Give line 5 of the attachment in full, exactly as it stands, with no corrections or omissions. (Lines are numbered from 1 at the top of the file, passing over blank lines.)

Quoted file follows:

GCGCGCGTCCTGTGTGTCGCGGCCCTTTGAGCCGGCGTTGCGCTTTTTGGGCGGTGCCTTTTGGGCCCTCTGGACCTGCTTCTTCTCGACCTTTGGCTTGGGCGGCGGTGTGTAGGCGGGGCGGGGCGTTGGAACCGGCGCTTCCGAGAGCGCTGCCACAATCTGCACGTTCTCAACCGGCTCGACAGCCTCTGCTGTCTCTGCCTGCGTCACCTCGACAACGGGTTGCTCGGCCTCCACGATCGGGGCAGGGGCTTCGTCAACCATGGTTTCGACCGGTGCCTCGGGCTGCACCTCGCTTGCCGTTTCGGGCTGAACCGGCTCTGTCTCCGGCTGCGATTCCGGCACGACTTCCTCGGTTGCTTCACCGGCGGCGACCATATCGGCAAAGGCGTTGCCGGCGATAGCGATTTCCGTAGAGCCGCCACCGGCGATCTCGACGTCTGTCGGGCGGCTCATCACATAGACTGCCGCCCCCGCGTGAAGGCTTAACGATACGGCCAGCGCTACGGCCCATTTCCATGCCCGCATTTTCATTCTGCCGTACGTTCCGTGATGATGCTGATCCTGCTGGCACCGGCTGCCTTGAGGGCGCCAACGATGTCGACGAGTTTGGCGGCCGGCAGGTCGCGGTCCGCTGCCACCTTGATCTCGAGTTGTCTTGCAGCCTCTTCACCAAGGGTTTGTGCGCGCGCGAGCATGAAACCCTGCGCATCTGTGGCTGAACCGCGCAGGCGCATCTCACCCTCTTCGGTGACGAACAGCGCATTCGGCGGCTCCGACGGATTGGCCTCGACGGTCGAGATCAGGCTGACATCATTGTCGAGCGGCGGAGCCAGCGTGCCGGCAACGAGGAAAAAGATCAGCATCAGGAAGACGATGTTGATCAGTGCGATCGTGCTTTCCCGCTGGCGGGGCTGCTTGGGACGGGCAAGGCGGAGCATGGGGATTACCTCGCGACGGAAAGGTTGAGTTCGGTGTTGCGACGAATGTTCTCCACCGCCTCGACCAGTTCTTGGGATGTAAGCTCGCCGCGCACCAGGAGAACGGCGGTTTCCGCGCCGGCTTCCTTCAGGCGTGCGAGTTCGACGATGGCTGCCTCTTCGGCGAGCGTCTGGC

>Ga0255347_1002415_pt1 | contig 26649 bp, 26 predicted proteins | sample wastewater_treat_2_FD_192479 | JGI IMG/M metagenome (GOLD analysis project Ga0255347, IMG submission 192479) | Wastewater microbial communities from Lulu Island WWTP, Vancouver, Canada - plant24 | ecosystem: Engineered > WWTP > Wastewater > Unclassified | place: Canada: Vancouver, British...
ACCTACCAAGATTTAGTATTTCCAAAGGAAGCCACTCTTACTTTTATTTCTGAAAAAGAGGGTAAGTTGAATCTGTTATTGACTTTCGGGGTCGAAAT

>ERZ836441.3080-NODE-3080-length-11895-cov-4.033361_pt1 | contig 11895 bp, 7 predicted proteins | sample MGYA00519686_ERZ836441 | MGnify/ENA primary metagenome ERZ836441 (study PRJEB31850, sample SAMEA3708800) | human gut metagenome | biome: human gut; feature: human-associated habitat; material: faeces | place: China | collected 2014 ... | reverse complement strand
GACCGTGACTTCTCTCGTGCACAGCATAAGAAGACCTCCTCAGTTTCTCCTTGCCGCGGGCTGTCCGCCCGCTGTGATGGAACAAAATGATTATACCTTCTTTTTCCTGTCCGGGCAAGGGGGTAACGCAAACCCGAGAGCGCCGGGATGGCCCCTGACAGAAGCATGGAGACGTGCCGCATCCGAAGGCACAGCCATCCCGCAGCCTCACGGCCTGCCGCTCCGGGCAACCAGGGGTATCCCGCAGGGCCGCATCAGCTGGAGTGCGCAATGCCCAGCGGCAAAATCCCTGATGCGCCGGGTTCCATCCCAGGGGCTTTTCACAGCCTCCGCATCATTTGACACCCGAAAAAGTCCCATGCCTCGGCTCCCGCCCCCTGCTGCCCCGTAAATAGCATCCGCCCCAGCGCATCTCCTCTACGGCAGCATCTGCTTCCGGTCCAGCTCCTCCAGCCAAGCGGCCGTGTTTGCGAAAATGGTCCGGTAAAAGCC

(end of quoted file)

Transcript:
GACCGTGACTTCTCTCGTGCACAGCATAAGAAGACCTCCTCAGTTTCTCCTTGCCGCGGGCTGTCCGCCCGCTGTGATGGAACAAAATGATTATACCTTCTTTTTCCTGTCCGGGCAAGGGGGTAACGCAAACCCGAGAGCGCCGGGATGGCCCCTGACAGAAGCATGGAGACGTGCCGCATCCGAAGGCACAGCCATCCCGCAGCCTCACGGCCTGCCGCTCCGGGCAACCAGGGGTATCCCGCAGGGCCGCATCAGCTGGAGTGCGCAATGCCCAGCGGCAAAATCCCTGATGCGCCGGGTTCCATCCCAGGGGCTTTTCACAGCCTCCGCATCATTTGACACCCGAAAAAGTCCCATGCCTCGGCTCCCGCCCCCTGCTGCCCCGTAAATAGCATCCGCCCCAGCGCATCTCCTCTACGGCAGCATCTGCTTCCGGTCCAGCTCCTCCAGCCAAGCGGCCGTGTTTGCGAAAATGGTCCGGTAAAAGCC